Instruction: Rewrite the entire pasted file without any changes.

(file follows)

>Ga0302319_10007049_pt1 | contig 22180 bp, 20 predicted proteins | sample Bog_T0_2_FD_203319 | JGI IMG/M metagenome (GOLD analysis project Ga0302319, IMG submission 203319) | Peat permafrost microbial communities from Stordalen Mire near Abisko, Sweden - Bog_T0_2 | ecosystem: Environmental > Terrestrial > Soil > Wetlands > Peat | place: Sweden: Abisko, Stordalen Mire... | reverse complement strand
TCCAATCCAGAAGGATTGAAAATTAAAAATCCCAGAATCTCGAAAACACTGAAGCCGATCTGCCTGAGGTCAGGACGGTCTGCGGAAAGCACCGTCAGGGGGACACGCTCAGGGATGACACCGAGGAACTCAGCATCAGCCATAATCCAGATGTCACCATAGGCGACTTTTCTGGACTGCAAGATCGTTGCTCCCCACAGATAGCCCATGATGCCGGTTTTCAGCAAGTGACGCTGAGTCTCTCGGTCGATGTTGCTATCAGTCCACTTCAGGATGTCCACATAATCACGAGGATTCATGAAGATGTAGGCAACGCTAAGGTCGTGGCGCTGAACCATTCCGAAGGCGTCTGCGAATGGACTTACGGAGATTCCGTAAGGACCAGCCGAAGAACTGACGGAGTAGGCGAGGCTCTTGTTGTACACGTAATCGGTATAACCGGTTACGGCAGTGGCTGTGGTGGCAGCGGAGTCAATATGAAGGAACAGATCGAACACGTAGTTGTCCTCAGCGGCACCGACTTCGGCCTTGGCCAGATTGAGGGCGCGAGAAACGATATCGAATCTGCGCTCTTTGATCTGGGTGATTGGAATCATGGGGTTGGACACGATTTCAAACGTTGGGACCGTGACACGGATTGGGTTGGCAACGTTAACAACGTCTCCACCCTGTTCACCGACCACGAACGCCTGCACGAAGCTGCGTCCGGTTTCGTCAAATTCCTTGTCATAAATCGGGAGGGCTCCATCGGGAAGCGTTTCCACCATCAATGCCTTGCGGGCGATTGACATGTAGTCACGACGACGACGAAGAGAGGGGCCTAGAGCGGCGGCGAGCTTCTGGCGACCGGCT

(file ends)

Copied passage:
>Ga0302319_10007049_pt1 | contig 22180 bp, 20 predicted proteins | sample Bog_T0_2_FD_203319 | JGI IMG/M metagenome (GOLD analysis project Ga0302319, IMG submission 203319) | Peat permafrost microbial communities from Stordalen Mire near Abisko, Sweden - Bog_T0_2 | ecosystem: Environmental > Terrestrial > Soil > Wetlands > Peat | place: Sweden: Abisko, Stordalen Mire... | reverse complement strand
TCCAATCCAGAAGGATTGAAAATTAAAAATCCCAGAATCTCGAAAACACTGAAGCCGATCTGCCTGAGGTCAGGACGGTCTGCGGAAAGCACCGTCAGGGGGACACGCTCAGGGATGACACCGAGGAACTCAGCATCAGCCATAATCCAGATGTCACCATAGGCGACTTTTCTGGACTGCAAGATCGTTGCTCCCCACAGATAGCCCATGATGCCGGTTTTCAGCAAGTGACGCTGAGTCTCTCGGTCGATGTTGCTATCAGTCCACTTCAGGATGTCCACATAATCACGAGGATTCATGAAGATGTAGGCAACGCTAAGGTCGTGGCGCTGAACCATTCCGAAGGCGTCTGCGAATGGACTTACGGAGATTCCGTAAGGACCAGCCGAAGAACTGACGGAGTAGGCGAGGCTCTTGTTGTACACGTAATCGGTATAACCGGTTACGGCAGTGGCTGTGGTGGCAGCGGAGTCAATATGAAGGAACAGATCGAACACGTAGTTGTCCTCAGCGGCACCGACTTCGGCCTTGGCCAGATTGAGGGCGCGAGAAACGATATCGAATCTGCGCTCTTTGATCTGGGTGATTGGAATCATGGGGTTGGACACGATTTCAAACGTTGGGACCGTGACACGGATTGGGTTGGCAACGTTAACAACGTCTCCACCCTGTTCACCGACCACGAACGCCTGCACGAAGCTGCGTCCGGTTTCGTCAAATTCCTTGTCATAAATCGGGAGGGCTCCATCGGGAAGCGTTTCCACCATCAATGCCTTGCGGGCGATTGACATGTAGTCACGACGACGACGAAGAGAGGGGCCTAGAGCGGCGGCGAGCTTCTGGCGACCGGCT